Reading beyond the headlines, she finds the answer –  Just as brave people with MS had offered themselves for trials to study ways to treat MS, the next generation of forward thinking people gave even more – they gave their history, their samples and their ideas, and together formed the big data that allowed researchers to deconstruct MS once and for all.   She’s left smiling with gratitude to the people who made the evolution of MS care possible.

 

Yes, this is a Dicken’s of a tale, but not so unimaginable.  Multiple Sclerosis research of the present, past and future is shaped by people living with MS. When we commit our time and resources to help, we build on what others have contributed to help move closer to a world free of MS.   Join me in sharing your MS history and ideas at https://iconquerms.org , the gateway to our future and the time when a cure is found.  Don’t wait until tomorrow – do it today!

 

Wishing you well,

Laura

 

 

 

 

 

MS Bloggers, Walkers, Researchers & More

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It’s been quite the week – it began on Saturday with our local NMSS MS Walk –  we were finally given a beautiful weather day, which made for high spirits and the perfect combination for many people to gather for this good cause.  Our team Ray of Hope: UD Alumni and Friends, had a strong showing of over 50 people.

 

On Sunday I headed off to Boston for a Monday meeting hosted by a pharmaceutical company-  this was their first MS Blogger Summit, and while I am still not quite sure how I ended up on their radar and got an invitation, I  was happy to be there.  This was an impressive group of people who come at their MS and treatment from a wide variety of perspectives and it was a good reminder that my way of dealing with MS is not necessarily the way of others.  There remains to be no right or wrong way to approach Multiple Sclerosis.  I’ll be blogging more about this  MS Blogger Summit, but for now I would like to share the image from this meeting so you can see this lovely group of people who make MS advocacy part of their regular routine.

 

A gathering of the blogger community to discuss needs and interests of MSers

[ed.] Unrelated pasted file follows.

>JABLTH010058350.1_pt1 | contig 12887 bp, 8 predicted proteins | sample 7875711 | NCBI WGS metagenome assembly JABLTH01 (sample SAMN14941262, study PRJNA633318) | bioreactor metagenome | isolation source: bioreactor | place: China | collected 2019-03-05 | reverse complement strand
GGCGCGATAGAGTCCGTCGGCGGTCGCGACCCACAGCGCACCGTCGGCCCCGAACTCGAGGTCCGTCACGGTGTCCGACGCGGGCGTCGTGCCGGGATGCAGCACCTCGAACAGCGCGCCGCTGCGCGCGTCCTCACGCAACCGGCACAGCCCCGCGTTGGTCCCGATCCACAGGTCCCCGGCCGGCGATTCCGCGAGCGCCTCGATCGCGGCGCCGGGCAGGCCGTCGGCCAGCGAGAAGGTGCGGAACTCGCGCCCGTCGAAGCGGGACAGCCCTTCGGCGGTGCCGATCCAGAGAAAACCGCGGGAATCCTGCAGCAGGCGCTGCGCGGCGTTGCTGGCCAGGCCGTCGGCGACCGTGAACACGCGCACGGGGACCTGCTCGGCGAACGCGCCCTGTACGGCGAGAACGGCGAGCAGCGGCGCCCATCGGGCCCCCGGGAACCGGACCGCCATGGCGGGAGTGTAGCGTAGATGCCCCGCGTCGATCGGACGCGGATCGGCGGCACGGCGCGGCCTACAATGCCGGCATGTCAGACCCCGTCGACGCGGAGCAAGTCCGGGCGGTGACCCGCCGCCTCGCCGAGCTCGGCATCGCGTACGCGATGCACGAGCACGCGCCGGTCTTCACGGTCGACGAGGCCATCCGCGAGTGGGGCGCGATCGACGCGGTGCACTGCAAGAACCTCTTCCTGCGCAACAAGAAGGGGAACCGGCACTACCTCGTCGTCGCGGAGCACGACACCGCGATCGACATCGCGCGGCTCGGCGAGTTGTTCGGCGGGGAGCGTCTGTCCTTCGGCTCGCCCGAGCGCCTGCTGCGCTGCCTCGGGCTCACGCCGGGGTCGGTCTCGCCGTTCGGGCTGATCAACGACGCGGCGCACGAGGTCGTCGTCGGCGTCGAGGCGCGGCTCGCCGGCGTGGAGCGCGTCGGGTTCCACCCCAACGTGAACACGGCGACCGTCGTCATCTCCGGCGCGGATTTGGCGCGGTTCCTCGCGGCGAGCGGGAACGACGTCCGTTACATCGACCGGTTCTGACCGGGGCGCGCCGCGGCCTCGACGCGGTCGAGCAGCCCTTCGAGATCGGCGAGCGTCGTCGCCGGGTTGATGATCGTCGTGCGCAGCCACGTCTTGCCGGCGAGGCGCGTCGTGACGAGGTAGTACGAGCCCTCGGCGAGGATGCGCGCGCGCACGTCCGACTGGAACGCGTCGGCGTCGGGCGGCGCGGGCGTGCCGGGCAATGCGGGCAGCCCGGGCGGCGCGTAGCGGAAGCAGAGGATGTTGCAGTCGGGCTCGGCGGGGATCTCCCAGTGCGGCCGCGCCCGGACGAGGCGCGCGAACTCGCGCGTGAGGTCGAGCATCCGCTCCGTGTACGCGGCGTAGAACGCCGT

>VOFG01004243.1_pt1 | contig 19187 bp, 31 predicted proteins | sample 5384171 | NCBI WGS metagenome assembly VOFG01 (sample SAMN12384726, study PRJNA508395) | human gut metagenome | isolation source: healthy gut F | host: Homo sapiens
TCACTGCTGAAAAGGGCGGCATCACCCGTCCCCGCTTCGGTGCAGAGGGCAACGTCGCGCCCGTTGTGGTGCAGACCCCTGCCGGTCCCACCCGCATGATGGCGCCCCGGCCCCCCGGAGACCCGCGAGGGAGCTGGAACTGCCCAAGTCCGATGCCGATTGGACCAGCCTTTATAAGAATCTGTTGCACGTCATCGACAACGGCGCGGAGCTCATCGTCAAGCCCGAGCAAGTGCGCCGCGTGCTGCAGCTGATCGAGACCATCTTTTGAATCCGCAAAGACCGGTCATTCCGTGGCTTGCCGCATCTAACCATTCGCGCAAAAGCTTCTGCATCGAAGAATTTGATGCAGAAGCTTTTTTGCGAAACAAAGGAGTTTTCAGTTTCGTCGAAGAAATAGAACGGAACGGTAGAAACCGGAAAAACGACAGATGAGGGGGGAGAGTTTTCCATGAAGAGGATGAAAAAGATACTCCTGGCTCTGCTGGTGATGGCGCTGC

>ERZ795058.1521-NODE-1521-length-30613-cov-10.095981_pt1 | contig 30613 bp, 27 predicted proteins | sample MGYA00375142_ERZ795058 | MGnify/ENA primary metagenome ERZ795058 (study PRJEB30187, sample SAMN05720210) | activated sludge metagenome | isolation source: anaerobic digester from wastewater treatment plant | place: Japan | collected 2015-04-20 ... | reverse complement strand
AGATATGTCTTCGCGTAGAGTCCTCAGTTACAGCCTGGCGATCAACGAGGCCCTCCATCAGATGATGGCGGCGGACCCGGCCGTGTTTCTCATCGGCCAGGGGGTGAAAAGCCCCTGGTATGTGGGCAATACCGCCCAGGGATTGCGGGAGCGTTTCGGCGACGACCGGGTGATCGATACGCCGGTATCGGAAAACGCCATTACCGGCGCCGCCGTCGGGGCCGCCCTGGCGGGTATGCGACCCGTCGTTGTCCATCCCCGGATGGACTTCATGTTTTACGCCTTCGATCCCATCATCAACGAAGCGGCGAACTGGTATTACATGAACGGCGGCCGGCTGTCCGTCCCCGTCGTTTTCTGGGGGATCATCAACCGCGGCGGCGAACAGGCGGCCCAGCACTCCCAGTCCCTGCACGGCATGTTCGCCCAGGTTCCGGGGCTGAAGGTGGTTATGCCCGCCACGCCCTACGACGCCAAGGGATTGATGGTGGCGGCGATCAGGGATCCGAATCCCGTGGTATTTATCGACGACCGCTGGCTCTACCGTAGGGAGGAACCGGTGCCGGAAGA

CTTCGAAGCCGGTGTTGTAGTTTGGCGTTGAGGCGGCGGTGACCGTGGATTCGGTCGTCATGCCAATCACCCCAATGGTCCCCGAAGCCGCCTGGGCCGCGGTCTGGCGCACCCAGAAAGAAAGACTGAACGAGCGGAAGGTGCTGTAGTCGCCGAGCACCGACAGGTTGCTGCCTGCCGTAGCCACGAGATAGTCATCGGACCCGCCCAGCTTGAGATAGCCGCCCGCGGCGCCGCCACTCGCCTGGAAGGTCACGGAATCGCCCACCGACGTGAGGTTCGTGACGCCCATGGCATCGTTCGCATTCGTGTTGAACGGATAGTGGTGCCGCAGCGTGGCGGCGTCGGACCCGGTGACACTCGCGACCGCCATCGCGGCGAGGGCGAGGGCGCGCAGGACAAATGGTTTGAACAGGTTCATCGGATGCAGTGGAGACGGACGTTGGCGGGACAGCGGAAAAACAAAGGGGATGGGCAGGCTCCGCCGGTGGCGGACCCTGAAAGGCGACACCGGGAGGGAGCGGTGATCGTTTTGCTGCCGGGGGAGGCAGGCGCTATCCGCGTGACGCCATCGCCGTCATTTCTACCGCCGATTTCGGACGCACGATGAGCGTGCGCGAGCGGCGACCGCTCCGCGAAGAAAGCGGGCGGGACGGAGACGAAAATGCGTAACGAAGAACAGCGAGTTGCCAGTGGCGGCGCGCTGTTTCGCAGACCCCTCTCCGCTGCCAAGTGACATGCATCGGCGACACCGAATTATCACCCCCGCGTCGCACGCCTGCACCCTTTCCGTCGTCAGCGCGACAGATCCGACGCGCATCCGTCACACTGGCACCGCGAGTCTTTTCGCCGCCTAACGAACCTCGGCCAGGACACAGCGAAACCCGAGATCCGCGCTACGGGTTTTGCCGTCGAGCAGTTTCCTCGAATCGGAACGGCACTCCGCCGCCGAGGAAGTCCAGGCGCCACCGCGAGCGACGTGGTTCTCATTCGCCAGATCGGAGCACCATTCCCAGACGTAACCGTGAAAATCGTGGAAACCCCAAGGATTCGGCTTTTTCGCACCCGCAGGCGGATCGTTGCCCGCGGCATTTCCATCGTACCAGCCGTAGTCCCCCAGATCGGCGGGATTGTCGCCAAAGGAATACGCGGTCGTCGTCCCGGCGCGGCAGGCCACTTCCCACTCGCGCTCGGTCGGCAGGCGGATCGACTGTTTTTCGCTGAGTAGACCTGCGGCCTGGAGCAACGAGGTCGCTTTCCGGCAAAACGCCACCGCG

Tuesday I had the honor of working in an intensive session with the team at The Accelerated Cure Project, alongside fellow blogger Lisa Emrich and my new MS friend Lindsay.  We are working on a new patient portal that will allow people with MS to share electronic health data, which may not sound so novel since so many sites out there want our data.  What makes ACP’s Patient Powered Research Network (MS PPRN) unique is patients like you and Lisa  and me will help to identify research questions that we want answered.

with Lisa Emrich at the ACP offices in Boston

 

 

 

 

 

 

 

 

 

We left the ACP meeting on the low fly to the airport to jet down to Washington DC for the next day’s PCORI sessions with all the PPRNs that have been funded.   You will be hearing much more from me in the coming months about ways to participate in this project, but in the meantime you can learn more about PCORnet and its purpose through these links.

 

I am always excited and rejuvenated in my determination in advocating for the MS community when I have the opportunity to interact in person with others on a like path – to have four distinctly different encounters this week leaves me almost breathless and it definitely has left me exhausted and in need of more sleep. The only disappointment of the week was my goal to see the Cherry Blossoms in Washington DC were dashed by a strong spring wind and torrential rain that flushed the blooms from the trees a mere 18 hours before my arrival; a live view will remain on my bucket list and perhaps next year my timing will be better. Until then , the wonderful photos of others will have to do.

What I might have seen if only the weather had left those fragile blossoms to hang one more day…..

 

 

 

 

 

 

 

My latest blog for MultipleSclerosis.net What’s in a Name takes a look at what we are called as a community,  and please be sure to take a moment for the Dr. Pepper link to understand my jingle – wouldn’t you like to be an MSer, too!

Enjoy the beginning of the spring season, and I’ll see you soon with more details.

Be well,

Laura